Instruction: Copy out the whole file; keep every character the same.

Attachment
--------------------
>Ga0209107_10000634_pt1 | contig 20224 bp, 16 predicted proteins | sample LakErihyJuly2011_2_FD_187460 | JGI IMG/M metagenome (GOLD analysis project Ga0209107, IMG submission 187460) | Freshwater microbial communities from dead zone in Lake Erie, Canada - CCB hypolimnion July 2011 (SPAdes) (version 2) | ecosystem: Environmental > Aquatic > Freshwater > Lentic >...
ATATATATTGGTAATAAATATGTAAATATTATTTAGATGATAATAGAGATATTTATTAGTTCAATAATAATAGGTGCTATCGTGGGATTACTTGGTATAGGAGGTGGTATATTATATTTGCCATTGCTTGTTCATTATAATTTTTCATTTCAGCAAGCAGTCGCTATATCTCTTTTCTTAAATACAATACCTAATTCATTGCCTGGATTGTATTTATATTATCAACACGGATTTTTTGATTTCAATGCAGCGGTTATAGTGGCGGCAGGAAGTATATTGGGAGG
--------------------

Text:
>Ga0209107_10000634_pt1 | contig 20224 bp, 16 predicted proteins | sample LakErihyJuly2011_2_FD_187460 | JGI IMG/M metagenome (GOLD analysis project Ga0209107, IMG submission 187460) | Freshwater microbial communities from dead zone in Lake Erie, Canada - CCB hypolimnion July 2011 (SPAdes) (version 2) | ecosystem: Environmental > Aquatic > Freshwater > Lentic >...
ATATATATTGGTAATAAATATGTAAATATTATTTAGATGATAATAGAGATATTTATTAGTTCAATAATAATAGGTGCTATCGTGGGATTACTTGGTATAGGAGGTGGTATATTATATTTGCCATTGCTTGTTCATTATAATTTTTCATTTCAGCAAGCAGTCGCTATATCTCTTTTCTTAAATACAATACCTAATTCATTGCCTGGATTGTATTTATATTATCAACACGGATTTTTTGATTTCAATGCAGCGGTTATAGTGGCGGCAGGAAGTATATTGGGAGG